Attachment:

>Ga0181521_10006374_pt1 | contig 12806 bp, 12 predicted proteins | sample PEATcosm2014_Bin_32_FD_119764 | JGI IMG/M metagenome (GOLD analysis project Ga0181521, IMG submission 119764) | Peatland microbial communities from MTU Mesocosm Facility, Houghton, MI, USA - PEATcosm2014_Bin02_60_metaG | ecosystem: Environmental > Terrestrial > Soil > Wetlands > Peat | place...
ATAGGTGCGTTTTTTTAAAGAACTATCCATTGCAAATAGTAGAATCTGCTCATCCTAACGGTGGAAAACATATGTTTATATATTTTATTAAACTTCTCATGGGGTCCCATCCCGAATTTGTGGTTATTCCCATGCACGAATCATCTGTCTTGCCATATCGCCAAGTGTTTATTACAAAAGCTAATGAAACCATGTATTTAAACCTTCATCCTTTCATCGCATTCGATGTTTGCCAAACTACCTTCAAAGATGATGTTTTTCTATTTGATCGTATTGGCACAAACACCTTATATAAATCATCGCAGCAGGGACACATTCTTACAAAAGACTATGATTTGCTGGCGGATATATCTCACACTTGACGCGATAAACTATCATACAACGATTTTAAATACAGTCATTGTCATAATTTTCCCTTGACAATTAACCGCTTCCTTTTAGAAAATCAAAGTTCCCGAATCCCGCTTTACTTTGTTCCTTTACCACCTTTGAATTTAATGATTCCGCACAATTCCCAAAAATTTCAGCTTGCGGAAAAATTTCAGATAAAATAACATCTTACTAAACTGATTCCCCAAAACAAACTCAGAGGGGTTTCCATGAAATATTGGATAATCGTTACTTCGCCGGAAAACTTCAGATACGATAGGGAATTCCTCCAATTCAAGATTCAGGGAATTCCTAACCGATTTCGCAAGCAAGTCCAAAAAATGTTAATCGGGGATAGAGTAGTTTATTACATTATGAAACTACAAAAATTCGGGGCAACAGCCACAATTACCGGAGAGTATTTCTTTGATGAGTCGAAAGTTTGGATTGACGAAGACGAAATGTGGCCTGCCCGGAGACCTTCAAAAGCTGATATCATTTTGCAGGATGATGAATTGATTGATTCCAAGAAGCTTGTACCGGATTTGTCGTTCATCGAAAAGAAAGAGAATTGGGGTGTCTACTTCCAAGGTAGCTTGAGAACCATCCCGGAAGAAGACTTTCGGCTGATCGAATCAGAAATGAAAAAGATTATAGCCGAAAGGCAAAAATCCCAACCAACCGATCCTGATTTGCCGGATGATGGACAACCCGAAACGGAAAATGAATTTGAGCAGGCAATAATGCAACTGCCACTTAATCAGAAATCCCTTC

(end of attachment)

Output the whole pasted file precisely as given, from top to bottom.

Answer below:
>Ga0181521_10006374_pt1 | contig 12806 bp, 12 predicted proteins | sample PEATcosm2014_Bin_32_FD_119764 | JGI IMG/M metagenome (GOLD analysis project Ga0181521, IMG submission 119764) | Peatland microbial communities from MTU Mesocosm Facility, Houghton, MI, USA - PEATcosm2014_Bin02_60_metaG | ecosystem: Environmental > Terrestrial > Soil > Wetlands > Peat | place...
ATAGGTGCGTTTTTTTAAAGAACTATCCATTGCAAATAGTAGAATCTGCTCATCCTAACGGTGGAAAACATATGTTTATATATTTTATTAAACTTCTCATGGGGTCCCATCCCGAATTTGTGGTTATTCCCATGCACGAATCATCTGTCTTGCCATATCGCCAAGTGTTTATTACAAAAGCTAATGAAACCATGTATTTAAACCTTCATCCTTTCATCGCATTCGATGTTTGCCAAACTACCTTCAAAGATGATGTTTTTCTATTTGATCGTATTGGCACAAACACCTTATATAAATCATCGCAGCAGGGACACATTCTTACAAAAGACTATGATTTGCTGGCGGATATATCTCACACTTGACGCGATAAACTATCATACAACGATTTTAAATACAGTCATTGTCATAATTTTCCCTTGACAATTAACCGCTTCCTTTTAGAAAATCAAAGTTCCCGAATCCCGCTTTACTTTGTTCCTTTACCACCTTTGAATTTAATGATTCCGCACAATTCCCAAAAATTTCAGCTTGCGGAAAAATTTCAGATAAAATAACATCTTACTAAACTGATTCCCCAAAACAAACTCAGAGGGGTTTCCATGAAATATTGGATAATCGTTACTTCGCCGGAAAACTTCAGATACGATAGGGAATTCCTCCAATTCAAGATTCAGGGAATTCCTAACCGATTTCGCAAGCAAGTCCAAAAAATGTTAATCGGGGATAGAGTAGTTTATTACATTATGAAACTACAAAAATTCGGGGCAACAGCCACAATTACCGGAGAGTATTTCTTTGATGAGTCGAAAGTTTGGATTGACGAAGACGAAATGTGGCCTGCCCGGAGACCTTCAAAAGCTGATATCATTTTGCAGGATGATGAATTGATTGATTCCAAGAAGCTTGTACCGGATTTGTCGTTCATCGAAAAGAAAGAGAATTGGGGTGTCTACTTCCAAGGTAGCTTGAGAACCATCCCGGAAGAAGACTTTCGGCTGATCGAATCAGAAATGAAAAAGATTATAGCCGAAAGGCAAAAATCCCAACCAACCGATCCTGATTTGCCGGATGATGGACAACCCGAAACGGAAAATGAATTTGAGCAGGCAATAATGCAACTGCCACTTAATCAGAAATCCCTTC